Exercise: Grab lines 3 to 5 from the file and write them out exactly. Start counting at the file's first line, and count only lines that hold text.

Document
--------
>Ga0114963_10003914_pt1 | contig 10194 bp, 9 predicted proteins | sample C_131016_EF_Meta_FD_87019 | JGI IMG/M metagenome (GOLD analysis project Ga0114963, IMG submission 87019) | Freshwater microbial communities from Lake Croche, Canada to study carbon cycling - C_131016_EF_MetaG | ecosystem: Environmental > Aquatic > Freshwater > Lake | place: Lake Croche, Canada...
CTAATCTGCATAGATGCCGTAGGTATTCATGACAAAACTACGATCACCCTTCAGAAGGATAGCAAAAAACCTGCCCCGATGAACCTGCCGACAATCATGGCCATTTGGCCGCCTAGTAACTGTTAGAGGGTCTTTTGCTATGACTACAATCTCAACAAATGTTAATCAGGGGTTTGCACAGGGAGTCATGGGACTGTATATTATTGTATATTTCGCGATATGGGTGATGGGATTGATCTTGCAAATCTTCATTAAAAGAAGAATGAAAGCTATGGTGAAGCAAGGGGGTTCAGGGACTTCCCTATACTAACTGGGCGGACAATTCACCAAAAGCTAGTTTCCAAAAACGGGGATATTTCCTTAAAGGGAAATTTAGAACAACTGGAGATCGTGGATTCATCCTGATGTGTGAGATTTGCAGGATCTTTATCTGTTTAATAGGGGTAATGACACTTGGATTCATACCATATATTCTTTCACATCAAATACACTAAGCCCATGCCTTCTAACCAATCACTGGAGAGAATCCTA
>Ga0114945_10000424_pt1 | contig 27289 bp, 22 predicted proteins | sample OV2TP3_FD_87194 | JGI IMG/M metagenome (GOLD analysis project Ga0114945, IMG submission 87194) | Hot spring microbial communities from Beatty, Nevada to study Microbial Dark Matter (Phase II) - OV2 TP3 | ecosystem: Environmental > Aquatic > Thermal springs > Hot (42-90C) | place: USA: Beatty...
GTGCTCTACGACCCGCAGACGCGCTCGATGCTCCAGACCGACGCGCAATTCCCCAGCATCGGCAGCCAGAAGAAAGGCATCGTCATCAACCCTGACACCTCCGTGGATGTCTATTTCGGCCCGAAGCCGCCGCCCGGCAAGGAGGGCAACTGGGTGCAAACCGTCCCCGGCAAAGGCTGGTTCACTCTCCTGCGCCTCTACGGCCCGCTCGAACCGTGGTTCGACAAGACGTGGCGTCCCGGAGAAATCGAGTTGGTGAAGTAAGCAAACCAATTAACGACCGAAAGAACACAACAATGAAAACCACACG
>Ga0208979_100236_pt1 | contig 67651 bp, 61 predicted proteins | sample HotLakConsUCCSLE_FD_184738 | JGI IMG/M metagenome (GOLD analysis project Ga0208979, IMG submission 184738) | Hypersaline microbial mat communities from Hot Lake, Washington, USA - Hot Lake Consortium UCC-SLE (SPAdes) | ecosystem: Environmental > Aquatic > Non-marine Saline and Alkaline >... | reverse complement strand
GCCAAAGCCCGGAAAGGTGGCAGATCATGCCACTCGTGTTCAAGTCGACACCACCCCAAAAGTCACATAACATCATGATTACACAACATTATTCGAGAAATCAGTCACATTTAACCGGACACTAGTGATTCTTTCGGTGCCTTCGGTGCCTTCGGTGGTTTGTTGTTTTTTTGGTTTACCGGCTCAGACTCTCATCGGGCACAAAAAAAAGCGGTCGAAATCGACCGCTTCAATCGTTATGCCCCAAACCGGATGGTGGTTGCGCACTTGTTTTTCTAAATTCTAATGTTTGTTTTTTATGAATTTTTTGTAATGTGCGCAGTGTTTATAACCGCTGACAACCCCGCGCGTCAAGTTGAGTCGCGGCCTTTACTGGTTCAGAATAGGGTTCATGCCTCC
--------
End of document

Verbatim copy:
>Ga0114945_10000424_pt1 | contig 27289 bp, 22 predicted proteins | sample OV2TP3_FD_87194 | JGI IMG/M metagenome (GOLD analysis project Ga0114945, IMG submission 87194) | Hot spring microbial communities from Beatty, Nevada to study Microbial Dark Matter (Phase II) - OV2 TP3 | ecosystem: Environmental > Aquatic > Thermal springs > Hot (42-90C) | place: USA: Beatty...
GTGCTCTACGACCCGCAGACGCGCTCGATGCTCCAGACCGACGCGCAATTCCCCAGCATCGGCAGCCAGAAGAAAGGCATCGTCATCAACCCTGACACCTCCGTGGATGTCTATTTCGGCCCGAAGCCGCCGCCCGGCAAGGAGGGCAACTGGGTGCAAACCGTCCCCGGCAAAGGCTGGTTCACTCTCCTGCGCCTCTACGGCCCGCTCGAACCGTGGTTCGACAAGACGTGGCGTCCCGGAGAAATCGAGTTGGTGAAGTAAGCAAACCAATTAACGACCGAAAGAACACAACAATGAAAACCACACG
>Ga0208979_100236_pt1 | contig 67651 bp, 61 predicted proteins | sample HotLakConsUCCSLE_FD_184738 | JGI IMG/M metagenome (GOLD analysis project Ga0208979, IMG submission 184738) | Hypersaline microbial mat communities from Hot Lake, Washington, USA - Hot Lake Consortium UCC-SLE (SPAdes) | ecosystem: Environmental > Aquatic > Non-marine Saline and Alkaline >... | reverse complement strand